In Memory of Bob, My Step-Father

bob-dwyerI was 7-years-old when my mom married Bob. This meant that my sister and I moved into that big white house at the top of the hill in Purchase, NY. Bob already had four kids, so with the addition of us, there were now six kids living in the house. We became our own Brady Bunch. But we had more bedrooms than the Bradies. The older kids had already reached their cool Greg Brady stage and had their own rooms.

Today this would be called a blended family. But we were welcomed in and we were just a family. And many years have passed since the six kids have been together, Bob made it happen again today.

Bob was a typical suburban dad. He left early in the morning to commute to New York City and was home by dinner. It was the 1970s and there was lots of entertaining in the evening and on weekends. While my mom planned the menus, and made the food, Bob literally made menus for our parties where he used his creative spark and named dishes after the guests. And when it was summertime, these gatherings moved outside to the pool deck. I remember swimming in our lighted pool long after dark, while the adults sat and talked after the meal. Bob ruled those parties with his presence. His voice and his laugh could be heard over the kids splashing in the pool.

Life has a way of taking twists and turns, I found myself back with my mom and Bob during high school. This was after they had moved to Florida. And that Brady sense of one family that existed with six kids still existed when I was the only child at home. And how cool was it to be the only high school kid whose parents owned a rock radio station. Thank goodness the disco format had long since fallen by the wayside.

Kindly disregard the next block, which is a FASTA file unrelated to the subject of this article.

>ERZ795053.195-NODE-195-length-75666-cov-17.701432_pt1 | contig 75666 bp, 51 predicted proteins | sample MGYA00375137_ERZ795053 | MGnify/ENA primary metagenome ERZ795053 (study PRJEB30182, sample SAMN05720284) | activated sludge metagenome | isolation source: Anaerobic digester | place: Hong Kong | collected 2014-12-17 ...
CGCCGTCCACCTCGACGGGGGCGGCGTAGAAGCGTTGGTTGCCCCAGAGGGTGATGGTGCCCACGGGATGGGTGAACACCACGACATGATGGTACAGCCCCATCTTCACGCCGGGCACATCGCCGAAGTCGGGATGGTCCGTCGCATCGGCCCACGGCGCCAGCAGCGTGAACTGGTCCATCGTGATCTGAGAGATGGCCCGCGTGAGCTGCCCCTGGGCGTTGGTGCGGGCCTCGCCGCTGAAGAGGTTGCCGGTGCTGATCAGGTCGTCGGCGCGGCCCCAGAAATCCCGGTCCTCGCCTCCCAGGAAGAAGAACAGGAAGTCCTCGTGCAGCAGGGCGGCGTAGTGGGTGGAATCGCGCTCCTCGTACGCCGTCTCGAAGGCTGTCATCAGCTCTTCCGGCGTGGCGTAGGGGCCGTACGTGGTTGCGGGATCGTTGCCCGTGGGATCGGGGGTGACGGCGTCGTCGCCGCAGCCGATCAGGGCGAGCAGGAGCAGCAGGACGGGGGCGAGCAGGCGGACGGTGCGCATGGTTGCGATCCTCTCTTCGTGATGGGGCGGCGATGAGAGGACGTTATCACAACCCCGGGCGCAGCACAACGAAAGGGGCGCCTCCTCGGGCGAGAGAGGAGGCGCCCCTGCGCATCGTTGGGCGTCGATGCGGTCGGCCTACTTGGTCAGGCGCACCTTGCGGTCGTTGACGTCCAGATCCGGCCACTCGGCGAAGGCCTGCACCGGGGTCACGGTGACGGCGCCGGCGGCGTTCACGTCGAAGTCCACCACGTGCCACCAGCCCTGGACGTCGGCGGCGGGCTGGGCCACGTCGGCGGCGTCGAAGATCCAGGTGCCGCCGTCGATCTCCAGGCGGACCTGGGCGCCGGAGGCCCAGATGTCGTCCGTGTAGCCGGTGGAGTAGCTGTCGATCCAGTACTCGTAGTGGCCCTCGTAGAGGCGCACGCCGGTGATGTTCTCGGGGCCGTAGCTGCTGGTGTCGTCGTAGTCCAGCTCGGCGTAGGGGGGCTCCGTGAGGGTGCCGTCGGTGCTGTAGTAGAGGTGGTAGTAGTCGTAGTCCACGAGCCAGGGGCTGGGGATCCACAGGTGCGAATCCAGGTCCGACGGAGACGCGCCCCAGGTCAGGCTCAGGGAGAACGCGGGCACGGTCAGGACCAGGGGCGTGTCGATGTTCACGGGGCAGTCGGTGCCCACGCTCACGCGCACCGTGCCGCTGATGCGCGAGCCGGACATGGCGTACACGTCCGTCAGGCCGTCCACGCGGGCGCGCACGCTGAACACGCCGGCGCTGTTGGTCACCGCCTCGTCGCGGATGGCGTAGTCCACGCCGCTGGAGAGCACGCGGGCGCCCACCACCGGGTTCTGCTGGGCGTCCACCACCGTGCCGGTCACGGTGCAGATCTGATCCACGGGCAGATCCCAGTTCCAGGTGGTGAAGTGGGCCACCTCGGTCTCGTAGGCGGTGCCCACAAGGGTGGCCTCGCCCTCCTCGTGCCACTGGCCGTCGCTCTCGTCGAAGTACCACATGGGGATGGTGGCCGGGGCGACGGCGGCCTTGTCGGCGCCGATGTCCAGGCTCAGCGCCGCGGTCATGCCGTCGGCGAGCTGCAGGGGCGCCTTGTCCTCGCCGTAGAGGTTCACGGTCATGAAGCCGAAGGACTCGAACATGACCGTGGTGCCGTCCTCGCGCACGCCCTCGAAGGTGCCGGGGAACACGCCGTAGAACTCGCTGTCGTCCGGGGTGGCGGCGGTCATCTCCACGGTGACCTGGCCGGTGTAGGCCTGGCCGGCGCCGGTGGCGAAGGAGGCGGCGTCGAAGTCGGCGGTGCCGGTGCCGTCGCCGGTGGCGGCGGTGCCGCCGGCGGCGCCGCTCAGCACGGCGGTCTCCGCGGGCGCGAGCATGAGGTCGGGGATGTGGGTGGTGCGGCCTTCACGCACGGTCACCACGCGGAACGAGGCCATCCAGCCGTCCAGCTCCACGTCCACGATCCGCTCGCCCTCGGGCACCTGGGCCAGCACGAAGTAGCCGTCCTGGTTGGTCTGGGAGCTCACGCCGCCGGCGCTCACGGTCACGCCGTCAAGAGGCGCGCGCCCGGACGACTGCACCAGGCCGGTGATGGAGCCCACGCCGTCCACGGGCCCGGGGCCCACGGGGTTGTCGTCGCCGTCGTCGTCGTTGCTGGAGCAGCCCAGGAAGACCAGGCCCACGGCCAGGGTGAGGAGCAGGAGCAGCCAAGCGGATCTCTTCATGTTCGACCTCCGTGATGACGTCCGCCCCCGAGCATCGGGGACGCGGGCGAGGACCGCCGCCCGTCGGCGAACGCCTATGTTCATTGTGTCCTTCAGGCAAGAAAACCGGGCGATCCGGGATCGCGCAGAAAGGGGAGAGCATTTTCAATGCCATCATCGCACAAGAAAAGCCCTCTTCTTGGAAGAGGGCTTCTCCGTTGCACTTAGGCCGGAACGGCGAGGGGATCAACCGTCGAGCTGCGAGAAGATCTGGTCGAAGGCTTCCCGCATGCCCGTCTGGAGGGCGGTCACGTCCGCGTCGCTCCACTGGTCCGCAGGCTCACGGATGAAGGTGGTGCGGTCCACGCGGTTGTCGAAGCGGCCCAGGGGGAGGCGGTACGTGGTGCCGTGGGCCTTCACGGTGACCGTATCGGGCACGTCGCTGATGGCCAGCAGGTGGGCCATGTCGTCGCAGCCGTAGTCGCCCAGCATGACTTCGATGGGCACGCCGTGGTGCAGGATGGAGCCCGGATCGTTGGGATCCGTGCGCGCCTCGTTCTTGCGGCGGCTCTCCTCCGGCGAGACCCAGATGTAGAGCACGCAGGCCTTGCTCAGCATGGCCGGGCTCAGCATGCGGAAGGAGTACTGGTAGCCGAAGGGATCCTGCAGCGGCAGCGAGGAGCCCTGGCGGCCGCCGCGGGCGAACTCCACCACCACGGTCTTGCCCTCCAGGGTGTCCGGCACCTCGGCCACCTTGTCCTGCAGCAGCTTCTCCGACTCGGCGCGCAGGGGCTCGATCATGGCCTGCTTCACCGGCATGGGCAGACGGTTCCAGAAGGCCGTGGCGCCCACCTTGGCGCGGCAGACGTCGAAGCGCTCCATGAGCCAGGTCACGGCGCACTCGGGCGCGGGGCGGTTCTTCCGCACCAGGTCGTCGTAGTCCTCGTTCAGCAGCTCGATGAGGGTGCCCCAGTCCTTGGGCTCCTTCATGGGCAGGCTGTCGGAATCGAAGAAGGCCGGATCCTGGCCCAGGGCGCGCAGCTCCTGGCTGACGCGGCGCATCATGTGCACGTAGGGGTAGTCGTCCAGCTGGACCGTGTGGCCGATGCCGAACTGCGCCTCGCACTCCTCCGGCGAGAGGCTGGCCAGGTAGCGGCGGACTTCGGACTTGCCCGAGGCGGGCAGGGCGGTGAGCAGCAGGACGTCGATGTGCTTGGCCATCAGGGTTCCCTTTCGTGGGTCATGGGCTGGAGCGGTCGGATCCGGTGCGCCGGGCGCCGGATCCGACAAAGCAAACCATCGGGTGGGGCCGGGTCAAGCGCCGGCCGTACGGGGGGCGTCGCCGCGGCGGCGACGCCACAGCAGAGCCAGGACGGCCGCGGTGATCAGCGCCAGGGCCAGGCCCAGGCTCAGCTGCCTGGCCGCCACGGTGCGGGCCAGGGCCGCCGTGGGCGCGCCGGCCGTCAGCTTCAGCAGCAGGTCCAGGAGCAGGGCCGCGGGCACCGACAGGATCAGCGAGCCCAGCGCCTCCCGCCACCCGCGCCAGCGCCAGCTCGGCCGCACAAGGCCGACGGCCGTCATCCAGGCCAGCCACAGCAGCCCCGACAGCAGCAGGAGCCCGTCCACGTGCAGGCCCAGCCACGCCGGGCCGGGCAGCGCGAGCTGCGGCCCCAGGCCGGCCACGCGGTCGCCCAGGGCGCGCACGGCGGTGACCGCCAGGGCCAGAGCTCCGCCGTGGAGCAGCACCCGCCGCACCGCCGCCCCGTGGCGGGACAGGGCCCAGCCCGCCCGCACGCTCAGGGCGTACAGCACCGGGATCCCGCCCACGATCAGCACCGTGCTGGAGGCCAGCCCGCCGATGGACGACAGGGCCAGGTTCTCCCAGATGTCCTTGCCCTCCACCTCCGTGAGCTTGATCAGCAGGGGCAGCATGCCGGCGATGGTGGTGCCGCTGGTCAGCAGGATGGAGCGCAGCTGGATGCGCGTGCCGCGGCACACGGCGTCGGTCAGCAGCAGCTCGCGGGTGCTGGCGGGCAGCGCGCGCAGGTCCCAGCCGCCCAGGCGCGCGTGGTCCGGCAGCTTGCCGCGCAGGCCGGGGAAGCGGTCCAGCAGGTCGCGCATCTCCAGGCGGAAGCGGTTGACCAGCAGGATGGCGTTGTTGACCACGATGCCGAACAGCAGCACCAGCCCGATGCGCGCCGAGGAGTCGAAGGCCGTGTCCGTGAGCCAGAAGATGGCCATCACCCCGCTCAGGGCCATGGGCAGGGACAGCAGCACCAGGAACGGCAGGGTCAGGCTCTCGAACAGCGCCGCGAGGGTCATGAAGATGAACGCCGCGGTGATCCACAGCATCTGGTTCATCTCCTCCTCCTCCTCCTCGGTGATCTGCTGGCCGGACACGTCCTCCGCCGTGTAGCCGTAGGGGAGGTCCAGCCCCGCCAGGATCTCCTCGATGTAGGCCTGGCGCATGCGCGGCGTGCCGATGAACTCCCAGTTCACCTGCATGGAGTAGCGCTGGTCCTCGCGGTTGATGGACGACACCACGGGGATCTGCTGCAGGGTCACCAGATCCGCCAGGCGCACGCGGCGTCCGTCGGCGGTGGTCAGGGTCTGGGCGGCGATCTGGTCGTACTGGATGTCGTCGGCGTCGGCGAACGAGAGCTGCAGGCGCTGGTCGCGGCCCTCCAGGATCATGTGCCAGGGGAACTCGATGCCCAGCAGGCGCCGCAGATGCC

When my son Peter was a toddler, and just beginning to talk, we visited Grammie and Grandpa Bob at Thanksgiving, as had already become a tradition. Peter said no more than about four or five words, but each of them meant many things. Baba was his word for Grandpa Bob. One night at dinner, instead of passing Peter his chocolate cake, Bob said he was going to eat it himself. “No, Baba, tate,” said Peter. That translated to “Please Grandpa Bob, don’t eat my chocolate cake.”

My kids and I spent the week with my mom and Bob less than a month ago. We ate lots of good food, because even in his advanced stage of Alzheimer’s, some part of him still enjoyed good food. We didn’t realize it at the time, but we were lucky to have had that time with him.

And last week, during one of his good days during his brief stay at the nursing home, he played the “I’m going on a trip” game with my mom. That’s the game where one person starts with A and they name something to bring that starts with A, and then the next person does B. Normally, you have to remember what the other person brought, but they did not play that way. They just had to say the thing that started with the next letter. Bob didn’t always name something with the right letter, but he was trying. And then he got to the letter J. He was struggling a little bit. My mom tried to prompt him by showing him juice and saying the word. Suddenly he said he was bringing Jeff. You mean my son, asked my mom. Yes, said Bob.

That would have been a great trip and I wish I had the chance to take it.

Jeffrey L Cohen

Jeffrey L Cohen